|Reverse engineering flashlights: A Halloween hit!|
With most of the Memorial School’s third graders turning themselves into ghouls, fairies, and superheroes tonight, the third grade teachers and I recognized a perfect opportunity to integrate some STEM and safety into their halloween plans!
When engineers find themselves presented with technology that fascinates them, many find the best way to learn more about it is to take it apart, or reverse engineer the product. Flashlights are not only products that visually demonstrate fundamental concepts around simple circuitry, they can also be produced (and therefore purchased) cheaply en masse. I found kits from Kelvin Education that served us perfectly for our needs.
While Kelvin provided a student guide that led kids through the process of taking apart and analyzing the parts of a flashlight, we wanted all of our students to have their own flashlights to explore. I developed a modified worksheet where students answered questions proposed over the course of seven stages in the reverse engineering process.
Students were completely engaged throughout the activity. We started as engineers would, carefully measuring the dimensions of the flashlight and brainstorming why the outer shell was made from plastic. Kids offered reasons ranging from “plastic is an insulator and keeps the electricity in” to “plastic keeps water out,” all good reasons I might add.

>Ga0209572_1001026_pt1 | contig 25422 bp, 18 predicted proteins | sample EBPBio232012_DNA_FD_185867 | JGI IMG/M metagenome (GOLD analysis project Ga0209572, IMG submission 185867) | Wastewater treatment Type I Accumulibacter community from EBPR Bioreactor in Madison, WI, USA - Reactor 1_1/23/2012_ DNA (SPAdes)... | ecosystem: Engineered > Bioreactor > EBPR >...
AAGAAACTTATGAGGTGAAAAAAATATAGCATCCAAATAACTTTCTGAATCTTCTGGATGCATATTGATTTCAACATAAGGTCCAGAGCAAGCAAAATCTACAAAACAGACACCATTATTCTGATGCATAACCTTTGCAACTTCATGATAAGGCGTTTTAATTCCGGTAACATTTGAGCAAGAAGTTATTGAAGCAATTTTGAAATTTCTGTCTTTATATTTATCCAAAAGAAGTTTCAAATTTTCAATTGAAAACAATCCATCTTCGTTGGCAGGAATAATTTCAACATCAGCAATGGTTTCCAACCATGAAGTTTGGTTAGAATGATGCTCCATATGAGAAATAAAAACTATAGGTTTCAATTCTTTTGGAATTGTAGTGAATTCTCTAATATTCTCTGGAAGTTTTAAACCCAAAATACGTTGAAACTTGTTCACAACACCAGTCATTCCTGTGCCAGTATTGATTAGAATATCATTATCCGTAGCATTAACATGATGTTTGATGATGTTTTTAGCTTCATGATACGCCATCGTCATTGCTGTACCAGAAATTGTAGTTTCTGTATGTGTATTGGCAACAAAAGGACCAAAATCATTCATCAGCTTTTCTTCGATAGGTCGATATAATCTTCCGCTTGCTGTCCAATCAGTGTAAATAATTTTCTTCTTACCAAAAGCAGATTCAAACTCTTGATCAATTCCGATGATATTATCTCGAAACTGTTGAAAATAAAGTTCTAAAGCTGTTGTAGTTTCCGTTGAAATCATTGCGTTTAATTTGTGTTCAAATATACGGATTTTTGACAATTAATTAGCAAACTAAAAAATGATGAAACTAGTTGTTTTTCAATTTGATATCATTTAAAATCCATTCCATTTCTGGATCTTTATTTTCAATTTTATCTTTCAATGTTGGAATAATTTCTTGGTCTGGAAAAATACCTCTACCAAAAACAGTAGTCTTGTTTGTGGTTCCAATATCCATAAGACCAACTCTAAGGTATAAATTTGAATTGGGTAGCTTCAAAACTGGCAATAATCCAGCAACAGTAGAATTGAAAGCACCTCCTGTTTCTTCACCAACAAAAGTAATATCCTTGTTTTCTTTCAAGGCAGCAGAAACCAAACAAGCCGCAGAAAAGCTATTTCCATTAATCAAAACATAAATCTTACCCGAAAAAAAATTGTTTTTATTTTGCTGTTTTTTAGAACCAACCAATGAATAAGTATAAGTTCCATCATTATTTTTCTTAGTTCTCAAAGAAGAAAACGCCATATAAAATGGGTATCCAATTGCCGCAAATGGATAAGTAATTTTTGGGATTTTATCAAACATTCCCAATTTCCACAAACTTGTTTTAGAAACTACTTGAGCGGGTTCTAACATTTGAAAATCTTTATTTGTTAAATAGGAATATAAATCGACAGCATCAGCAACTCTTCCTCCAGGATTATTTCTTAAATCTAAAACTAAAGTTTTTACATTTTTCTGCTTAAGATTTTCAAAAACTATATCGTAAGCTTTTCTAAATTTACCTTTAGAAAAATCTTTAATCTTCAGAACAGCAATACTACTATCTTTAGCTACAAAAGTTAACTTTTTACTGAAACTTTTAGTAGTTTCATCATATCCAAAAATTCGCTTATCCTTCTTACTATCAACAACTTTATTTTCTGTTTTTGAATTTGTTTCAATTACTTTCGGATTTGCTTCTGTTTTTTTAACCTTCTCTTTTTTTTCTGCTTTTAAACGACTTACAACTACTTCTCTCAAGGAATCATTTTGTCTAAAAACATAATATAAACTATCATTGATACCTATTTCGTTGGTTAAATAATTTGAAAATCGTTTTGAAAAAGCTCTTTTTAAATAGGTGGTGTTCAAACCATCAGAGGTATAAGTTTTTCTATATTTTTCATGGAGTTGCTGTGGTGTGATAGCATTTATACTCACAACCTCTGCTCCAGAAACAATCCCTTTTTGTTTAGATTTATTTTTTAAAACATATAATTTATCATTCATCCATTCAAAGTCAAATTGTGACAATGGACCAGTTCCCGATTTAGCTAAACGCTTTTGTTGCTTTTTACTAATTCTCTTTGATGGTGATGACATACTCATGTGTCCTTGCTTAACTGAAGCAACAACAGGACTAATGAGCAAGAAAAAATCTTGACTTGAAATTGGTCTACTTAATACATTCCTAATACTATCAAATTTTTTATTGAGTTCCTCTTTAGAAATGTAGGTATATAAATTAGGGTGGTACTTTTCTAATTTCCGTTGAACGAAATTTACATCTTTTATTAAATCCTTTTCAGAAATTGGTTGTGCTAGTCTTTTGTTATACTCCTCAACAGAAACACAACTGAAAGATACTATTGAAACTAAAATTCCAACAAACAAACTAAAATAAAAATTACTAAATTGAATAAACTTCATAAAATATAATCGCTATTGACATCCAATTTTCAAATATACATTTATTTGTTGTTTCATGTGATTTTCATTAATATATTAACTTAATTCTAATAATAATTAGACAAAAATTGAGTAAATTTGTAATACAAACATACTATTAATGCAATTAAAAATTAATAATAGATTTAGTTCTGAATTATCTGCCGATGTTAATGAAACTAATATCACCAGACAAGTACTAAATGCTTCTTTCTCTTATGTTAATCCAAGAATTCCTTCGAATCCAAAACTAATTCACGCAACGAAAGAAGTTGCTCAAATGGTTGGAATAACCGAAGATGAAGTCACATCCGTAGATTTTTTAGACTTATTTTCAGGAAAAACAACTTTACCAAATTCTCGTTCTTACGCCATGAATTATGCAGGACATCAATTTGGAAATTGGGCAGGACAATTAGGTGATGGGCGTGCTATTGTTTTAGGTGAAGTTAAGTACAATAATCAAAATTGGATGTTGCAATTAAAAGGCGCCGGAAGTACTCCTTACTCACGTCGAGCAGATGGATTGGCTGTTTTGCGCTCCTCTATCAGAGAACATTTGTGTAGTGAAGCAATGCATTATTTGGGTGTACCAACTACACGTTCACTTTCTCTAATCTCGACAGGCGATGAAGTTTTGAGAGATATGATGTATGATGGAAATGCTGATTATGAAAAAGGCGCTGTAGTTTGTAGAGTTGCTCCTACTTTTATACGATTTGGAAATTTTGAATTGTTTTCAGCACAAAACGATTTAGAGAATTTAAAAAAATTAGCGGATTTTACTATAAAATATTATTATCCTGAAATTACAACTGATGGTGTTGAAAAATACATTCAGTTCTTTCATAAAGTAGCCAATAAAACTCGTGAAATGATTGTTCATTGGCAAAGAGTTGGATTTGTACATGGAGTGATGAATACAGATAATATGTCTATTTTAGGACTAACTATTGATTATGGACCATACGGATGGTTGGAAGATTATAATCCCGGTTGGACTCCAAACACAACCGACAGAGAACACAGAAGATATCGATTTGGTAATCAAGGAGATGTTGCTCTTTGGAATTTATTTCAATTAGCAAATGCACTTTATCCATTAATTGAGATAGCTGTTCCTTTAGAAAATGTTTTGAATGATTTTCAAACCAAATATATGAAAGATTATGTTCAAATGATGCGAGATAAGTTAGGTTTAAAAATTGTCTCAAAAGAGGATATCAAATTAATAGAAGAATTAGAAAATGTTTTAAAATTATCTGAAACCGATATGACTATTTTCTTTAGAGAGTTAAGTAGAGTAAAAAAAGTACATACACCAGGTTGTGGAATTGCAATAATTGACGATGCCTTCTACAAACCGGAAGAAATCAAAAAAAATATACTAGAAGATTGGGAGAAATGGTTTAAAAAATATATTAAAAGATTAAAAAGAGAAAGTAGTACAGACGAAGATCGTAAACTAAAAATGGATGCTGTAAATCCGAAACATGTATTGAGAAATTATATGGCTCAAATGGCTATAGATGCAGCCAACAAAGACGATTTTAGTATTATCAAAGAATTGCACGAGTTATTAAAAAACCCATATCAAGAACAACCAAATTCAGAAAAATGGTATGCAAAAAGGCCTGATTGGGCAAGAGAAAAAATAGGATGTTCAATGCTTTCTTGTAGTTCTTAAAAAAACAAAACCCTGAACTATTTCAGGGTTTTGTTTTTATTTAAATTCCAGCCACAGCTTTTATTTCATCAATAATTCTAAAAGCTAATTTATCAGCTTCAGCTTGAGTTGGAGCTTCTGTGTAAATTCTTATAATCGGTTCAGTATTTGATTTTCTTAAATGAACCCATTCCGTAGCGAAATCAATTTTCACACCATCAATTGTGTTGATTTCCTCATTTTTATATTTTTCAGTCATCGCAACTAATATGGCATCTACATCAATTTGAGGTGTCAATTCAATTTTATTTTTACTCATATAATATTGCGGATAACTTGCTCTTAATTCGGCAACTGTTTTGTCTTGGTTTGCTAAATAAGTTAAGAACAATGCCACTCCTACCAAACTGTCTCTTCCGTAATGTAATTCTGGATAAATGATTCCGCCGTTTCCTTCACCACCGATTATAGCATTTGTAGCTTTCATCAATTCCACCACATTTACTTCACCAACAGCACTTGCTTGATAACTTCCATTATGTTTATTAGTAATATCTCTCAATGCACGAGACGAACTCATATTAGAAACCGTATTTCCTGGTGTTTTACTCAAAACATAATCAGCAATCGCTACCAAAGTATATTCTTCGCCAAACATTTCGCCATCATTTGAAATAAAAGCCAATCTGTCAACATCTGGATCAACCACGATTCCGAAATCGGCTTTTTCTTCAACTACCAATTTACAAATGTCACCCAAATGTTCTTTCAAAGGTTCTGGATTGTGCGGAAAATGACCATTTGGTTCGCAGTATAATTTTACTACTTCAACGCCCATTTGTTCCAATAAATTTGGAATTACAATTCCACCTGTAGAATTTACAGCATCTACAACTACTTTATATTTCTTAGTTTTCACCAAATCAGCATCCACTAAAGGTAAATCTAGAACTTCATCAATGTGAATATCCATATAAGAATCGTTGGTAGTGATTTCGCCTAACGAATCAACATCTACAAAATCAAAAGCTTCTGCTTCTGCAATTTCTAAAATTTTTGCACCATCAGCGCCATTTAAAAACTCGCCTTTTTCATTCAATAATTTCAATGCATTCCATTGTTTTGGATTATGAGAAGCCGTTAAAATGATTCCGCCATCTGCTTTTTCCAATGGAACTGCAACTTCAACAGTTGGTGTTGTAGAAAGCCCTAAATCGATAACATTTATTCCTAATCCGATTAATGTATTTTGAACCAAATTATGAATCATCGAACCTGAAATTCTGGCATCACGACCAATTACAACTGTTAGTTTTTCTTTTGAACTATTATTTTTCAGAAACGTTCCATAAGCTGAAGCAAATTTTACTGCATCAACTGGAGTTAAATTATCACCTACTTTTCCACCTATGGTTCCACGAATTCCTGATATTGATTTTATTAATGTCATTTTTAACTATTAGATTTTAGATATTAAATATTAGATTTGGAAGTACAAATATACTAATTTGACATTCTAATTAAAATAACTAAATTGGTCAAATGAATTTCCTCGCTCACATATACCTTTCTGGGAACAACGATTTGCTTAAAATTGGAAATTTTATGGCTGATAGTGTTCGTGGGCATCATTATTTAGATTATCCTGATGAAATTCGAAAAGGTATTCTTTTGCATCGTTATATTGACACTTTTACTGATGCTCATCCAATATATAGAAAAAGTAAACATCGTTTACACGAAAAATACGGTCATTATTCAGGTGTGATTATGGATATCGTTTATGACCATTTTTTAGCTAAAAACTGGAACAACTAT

Then students dove into the insides of the flashlights. The set of slides above were used to help pace students through the reverse engineering process, suggesting students ponder over curious part properties and how they might influence the overall effectiveness and design of the flashlight. Along with pulling the flashlight apart, students were asked to create workable circuits on their own with the bulbs, wires, and flashlight parts provided. Later we introduced students to a schematic diagram and asked students to label important parts of the electronic circuit and review other fascinating parts such as the “reflector” to demonstrate applied scientific knowledge around light and mirrors to technology.
Parent volunteers were a boon to the program, putting out small fires went parts went astray or there were disagreements about whose bulbs were whose. The support of the Memorial PTO was also critical as it helped defer much of the cost of the flashlights to the kids who ultimately took them home to use while out and about this evening! Teachers were all in agreement that this was definitely a worthy activity for the electricity and engineering curriculum, never mind the fact it nestled so nicely into what can otherwise be a frantic Halloween school day!